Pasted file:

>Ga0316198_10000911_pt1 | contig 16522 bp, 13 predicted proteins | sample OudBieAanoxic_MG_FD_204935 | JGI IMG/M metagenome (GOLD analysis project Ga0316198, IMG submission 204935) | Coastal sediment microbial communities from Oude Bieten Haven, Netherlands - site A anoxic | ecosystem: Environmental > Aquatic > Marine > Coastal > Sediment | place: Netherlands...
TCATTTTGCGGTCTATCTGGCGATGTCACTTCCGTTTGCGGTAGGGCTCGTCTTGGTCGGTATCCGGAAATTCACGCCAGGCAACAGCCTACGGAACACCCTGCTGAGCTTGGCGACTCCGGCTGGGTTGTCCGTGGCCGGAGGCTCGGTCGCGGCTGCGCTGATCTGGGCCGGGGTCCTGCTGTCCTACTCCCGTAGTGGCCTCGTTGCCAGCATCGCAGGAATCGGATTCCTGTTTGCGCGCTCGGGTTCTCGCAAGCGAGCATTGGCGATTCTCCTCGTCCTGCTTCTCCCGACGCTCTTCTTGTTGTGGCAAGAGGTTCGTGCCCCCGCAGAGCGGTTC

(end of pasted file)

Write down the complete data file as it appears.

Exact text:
>Ga0316198_10000911_pt1 | contig 16522 bp, 13 predicted proteins | sample OudBieAanoxic_MG_FD_204935 | JGI IMG/M metagenome (GOLD analysis project Ga0316198, IMG submission 204935) | Coastal sediment microbial communities from Oude Bieten Haven, Netherlands - site A anoxic | ecosystem: Environmental > Aquatic > Marine > Coastal > Sediment | place: Netherlands...
TCATTTTGCGGTCTATCTGGCGATGTCACTTCCGTTTGCGGTAGGGCTCGTCTTGGTCGGTATCCGGAAATTCACGCCAGGCAACAGCCTACGGAACACCCTGCTGAGCTTGGCGACTCCGGCTGGGTTGTCCGTGGCCGGAGGCTCGGTCGCGGCTGCGCTGATCTGGGCCGGGGTCCTGCTGTCCTACTCCCGTAGTGGCCTCGTTGCCAGCATCGCAGGAATCGGATTCCTGTTTGCGCGCTCGGGTTCTCGCAAGCGAGCATTGGCGATTCTCCTCGTCCTGCTTCTCCCGACGCTCTTCTTGTTGTGGCAAGAGGTTCGTGCCCCCGCAGAGCGGTTC